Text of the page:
Professor Brian Greene answers everything you wanted to know about string theory and the multiverse

Professor Brian Greene answers everything you wanted to know about string theory and the multiverse

Lateline asked you to send in science questions for famed physicist Professor Brian Greene.
Professor Greene is the author of The Elegant Universe, a Peabody Award winner, and director of Colombia's Institute for Strings, Cosmology and Astroparticle Physics.
He spoke to Lateline about the multiverse, string theory and what could be out there.
In case you are wondering, string theory is the idea that the fundamental element of all matter and the forces of nature are even tinier than the smallest particle, and are in fact vibrating filaments of energy of different shapes and sizes that look like strings.
These strings use different vibrations to ultimately create both the chaos of sub-atomic matter and the smoothness of interstellar gravity waves.
Here is what you asked and Professor Greene's answers:

Time in parallel universes?

Bruce Cornell: Professor Greene, you say that in parallel universes there may be more or less dimensions than in ours. Is it obligatory that in parallel universes, time be one of those dimensions?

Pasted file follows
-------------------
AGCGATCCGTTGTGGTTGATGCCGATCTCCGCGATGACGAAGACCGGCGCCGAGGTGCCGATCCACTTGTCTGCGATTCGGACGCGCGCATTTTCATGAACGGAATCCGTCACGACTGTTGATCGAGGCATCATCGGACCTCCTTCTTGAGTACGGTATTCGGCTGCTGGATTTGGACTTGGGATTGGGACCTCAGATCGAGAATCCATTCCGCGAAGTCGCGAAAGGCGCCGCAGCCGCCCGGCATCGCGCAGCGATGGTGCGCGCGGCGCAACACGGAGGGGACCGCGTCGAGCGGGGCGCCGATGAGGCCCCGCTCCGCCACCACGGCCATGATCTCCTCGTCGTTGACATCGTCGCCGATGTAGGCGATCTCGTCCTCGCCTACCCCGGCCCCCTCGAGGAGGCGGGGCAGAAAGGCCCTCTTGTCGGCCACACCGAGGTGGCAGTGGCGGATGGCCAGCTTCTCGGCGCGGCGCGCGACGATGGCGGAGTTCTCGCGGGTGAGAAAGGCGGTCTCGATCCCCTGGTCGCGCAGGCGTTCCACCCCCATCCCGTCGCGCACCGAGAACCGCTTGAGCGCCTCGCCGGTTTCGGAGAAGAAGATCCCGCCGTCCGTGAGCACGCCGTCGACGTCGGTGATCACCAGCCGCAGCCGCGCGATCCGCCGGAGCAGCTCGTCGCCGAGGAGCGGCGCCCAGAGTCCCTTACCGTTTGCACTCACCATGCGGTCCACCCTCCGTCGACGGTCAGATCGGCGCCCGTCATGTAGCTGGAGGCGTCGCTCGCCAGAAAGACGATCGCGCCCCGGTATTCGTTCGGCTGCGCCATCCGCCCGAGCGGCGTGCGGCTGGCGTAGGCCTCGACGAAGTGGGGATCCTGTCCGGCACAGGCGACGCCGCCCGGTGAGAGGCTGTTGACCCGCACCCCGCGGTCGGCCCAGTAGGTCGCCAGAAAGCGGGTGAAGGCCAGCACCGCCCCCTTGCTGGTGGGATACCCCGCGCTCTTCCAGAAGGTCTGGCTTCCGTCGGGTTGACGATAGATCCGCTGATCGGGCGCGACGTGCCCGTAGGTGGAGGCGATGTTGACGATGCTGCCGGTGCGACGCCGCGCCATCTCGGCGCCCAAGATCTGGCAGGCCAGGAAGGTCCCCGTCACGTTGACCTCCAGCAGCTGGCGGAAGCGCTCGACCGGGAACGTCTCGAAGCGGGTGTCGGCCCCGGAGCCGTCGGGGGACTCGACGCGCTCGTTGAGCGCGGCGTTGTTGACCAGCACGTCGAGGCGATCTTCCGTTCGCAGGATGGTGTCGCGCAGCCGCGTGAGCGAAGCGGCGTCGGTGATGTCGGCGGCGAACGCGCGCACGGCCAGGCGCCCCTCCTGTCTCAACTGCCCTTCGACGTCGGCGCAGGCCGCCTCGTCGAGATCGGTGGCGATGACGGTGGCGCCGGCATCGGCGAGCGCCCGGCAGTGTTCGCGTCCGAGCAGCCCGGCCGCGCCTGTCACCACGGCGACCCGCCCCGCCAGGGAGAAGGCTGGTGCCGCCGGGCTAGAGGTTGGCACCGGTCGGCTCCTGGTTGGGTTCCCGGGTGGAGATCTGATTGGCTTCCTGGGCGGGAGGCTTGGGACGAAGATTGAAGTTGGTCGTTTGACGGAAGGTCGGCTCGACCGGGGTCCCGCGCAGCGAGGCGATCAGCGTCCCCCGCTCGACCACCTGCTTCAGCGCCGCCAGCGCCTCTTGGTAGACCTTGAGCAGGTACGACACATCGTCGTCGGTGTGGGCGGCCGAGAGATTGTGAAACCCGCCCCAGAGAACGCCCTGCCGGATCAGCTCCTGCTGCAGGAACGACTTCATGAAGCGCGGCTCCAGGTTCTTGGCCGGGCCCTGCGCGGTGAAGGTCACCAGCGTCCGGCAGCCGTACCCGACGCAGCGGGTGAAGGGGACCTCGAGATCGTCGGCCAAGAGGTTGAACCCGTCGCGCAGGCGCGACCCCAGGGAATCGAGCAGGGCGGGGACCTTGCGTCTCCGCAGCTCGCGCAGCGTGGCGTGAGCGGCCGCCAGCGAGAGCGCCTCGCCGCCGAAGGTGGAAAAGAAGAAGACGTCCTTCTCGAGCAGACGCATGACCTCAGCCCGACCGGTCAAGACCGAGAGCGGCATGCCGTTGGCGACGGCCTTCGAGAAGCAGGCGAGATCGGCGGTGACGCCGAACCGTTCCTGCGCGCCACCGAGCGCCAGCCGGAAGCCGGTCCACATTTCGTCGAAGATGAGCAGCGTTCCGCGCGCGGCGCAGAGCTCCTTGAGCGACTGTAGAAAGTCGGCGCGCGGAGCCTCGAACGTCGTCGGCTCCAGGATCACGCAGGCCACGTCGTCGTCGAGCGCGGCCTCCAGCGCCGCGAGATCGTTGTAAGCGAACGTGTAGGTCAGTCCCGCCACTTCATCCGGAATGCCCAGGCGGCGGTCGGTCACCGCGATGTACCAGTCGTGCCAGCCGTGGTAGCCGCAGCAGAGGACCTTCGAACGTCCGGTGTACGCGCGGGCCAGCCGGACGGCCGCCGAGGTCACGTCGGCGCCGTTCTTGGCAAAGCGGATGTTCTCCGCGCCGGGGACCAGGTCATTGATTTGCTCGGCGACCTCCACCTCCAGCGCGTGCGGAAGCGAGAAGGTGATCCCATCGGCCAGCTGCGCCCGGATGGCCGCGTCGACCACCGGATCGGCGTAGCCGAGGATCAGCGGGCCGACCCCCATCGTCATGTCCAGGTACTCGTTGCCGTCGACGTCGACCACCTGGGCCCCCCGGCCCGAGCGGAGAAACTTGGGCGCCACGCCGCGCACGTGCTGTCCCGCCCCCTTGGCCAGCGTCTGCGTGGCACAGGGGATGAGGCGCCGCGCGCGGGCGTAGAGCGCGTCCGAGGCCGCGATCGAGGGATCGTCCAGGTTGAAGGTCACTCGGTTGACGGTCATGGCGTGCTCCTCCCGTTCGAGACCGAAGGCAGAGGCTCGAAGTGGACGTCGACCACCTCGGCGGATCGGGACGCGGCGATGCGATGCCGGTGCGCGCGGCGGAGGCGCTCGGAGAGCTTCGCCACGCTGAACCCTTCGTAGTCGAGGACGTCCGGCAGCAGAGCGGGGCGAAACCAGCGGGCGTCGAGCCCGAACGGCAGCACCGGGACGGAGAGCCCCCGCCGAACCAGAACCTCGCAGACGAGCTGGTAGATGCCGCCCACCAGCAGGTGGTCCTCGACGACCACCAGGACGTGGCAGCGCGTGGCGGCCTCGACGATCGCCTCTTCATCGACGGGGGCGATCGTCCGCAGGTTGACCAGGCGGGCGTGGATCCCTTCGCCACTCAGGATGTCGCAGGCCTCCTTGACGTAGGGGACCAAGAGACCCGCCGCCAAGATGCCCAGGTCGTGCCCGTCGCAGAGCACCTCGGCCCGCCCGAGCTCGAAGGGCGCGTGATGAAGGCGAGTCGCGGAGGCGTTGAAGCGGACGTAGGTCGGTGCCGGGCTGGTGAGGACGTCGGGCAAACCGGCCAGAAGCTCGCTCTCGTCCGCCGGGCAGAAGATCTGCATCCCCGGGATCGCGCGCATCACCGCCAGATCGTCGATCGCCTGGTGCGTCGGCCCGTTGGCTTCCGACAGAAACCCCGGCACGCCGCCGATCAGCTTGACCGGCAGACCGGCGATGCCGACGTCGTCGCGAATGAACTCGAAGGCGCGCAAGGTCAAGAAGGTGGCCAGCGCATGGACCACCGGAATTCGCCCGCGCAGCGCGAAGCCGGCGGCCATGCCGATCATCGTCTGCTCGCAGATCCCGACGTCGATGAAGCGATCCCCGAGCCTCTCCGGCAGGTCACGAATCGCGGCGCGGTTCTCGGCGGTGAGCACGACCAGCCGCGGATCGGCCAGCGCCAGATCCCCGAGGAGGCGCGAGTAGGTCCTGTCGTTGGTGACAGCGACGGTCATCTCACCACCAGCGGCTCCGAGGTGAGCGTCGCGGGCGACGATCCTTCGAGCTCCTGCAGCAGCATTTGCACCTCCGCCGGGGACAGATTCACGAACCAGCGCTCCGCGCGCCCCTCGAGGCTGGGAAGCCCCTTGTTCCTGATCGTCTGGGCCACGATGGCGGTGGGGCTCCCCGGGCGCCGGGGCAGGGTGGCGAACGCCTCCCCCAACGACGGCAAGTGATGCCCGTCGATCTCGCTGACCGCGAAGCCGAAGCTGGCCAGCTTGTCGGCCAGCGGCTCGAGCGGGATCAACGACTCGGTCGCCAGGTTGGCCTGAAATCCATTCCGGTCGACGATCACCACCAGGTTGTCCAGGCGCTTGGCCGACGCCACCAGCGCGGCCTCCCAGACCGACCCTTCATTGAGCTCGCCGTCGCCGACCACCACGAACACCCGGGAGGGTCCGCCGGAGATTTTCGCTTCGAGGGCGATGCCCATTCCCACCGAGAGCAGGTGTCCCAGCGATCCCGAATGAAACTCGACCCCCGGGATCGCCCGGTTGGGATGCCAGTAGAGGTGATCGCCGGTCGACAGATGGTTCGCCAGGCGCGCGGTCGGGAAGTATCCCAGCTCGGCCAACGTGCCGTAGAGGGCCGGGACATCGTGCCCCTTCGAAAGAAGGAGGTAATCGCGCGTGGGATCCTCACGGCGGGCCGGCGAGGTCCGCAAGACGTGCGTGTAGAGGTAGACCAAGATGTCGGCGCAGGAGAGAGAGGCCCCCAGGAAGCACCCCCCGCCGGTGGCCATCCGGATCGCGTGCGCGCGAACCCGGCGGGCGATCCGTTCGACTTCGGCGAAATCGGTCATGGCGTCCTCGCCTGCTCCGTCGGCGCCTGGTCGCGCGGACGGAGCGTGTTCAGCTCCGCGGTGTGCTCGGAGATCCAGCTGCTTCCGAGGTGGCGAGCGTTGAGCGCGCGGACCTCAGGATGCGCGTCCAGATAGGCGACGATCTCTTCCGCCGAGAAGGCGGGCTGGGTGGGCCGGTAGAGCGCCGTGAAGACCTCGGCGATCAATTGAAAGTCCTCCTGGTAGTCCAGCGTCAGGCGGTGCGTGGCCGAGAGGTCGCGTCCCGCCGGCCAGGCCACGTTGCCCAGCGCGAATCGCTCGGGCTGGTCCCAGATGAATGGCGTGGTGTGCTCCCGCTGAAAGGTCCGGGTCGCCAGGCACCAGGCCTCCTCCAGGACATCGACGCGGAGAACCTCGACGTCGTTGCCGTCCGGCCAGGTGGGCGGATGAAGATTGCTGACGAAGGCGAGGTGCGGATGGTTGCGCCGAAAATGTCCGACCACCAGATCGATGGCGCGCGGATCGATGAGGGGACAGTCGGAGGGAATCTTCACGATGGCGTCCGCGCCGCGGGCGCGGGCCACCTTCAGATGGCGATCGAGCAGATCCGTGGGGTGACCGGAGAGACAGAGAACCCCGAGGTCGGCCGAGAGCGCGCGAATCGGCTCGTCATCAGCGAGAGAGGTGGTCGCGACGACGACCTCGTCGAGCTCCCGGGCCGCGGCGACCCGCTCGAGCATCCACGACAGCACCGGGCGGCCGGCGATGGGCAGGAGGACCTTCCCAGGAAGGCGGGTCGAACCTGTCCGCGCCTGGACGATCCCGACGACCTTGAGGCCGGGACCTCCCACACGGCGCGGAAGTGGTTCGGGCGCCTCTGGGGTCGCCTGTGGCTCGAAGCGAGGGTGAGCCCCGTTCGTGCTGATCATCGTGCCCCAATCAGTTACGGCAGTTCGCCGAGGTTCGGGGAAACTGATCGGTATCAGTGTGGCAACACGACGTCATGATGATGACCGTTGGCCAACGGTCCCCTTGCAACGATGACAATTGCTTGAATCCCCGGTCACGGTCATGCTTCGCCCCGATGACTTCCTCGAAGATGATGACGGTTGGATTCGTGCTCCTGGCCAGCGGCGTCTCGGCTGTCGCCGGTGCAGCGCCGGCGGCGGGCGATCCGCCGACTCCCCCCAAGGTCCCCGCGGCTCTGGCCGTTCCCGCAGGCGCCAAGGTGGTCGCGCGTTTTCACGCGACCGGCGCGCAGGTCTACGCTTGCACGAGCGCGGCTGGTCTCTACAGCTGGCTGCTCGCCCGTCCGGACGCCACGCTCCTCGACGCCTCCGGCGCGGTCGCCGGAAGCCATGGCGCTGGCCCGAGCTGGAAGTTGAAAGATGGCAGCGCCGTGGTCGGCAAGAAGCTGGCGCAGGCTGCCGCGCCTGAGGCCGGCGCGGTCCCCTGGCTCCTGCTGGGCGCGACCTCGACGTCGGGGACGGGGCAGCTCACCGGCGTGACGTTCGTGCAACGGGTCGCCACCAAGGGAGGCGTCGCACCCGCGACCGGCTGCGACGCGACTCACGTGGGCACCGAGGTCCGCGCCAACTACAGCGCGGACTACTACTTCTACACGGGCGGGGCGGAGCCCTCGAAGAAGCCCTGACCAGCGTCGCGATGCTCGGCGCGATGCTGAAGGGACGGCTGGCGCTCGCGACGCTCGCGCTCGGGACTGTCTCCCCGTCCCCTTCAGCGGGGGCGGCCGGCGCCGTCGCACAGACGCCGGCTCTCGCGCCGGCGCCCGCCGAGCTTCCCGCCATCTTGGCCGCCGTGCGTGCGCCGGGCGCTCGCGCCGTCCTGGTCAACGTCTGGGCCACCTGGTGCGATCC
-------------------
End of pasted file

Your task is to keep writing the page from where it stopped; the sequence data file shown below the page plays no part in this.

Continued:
Professor Greene: It's a great question and again, we are talking hypothetical here. We do not know whether there are extra dimensions or multiverse. Let's go forward with the possible ideas that come out of the mathematics. It's hard for us to imagine a universe that would have no time at all. Time allows change to take place and the very evolution of the universe is what requires some conception of time. Mathematically can we write down a universe that doesn't have time? Sure. Do we think that would be realised in the larger reality that is out there? None of us take that possibility seriously.

Something from nothing?

David Richardson: If there was a beginning, how did something (the universe or the multiverse) come from nothing?